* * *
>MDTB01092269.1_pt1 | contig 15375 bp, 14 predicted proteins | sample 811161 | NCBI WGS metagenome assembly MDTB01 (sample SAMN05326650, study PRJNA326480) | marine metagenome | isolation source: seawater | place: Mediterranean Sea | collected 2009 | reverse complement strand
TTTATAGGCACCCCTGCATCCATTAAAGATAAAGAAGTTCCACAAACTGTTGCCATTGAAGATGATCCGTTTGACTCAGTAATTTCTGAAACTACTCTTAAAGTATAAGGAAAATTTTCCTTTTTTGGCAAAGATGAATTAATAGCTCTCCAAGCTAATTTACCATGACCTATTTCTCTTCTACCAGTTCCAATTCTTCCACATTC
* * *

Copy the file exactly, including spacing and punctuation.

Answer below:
>MDTB01092269.1_pt1 | contig 15375 bp, 14 predicted proteins | sample 811161 | NCBI WGS metagenome assembly MDTB01 (sample SAMN05326650, study PRJNA326480) | marine metagenome | isolation source: seawater | place: Mediterranean Sea | collected 2009 | reverse complement strand
TTTATAGGCACCCCTGCATCCATTAAAGATAAAGAAGTTCCACAAACTGTTGCCATTGAAGATGATCCGTTTGACTCAGTAATTTCTGAAACTACTCTTAAAGTATAAGGAAAATTTTCCTTTTTTGGCAAAGATGAATTAATAGCTCTCCAAGCTAATTTACCATGACCTATTTCTCTTCTACCAGTTCCAATTCTTCCACATTC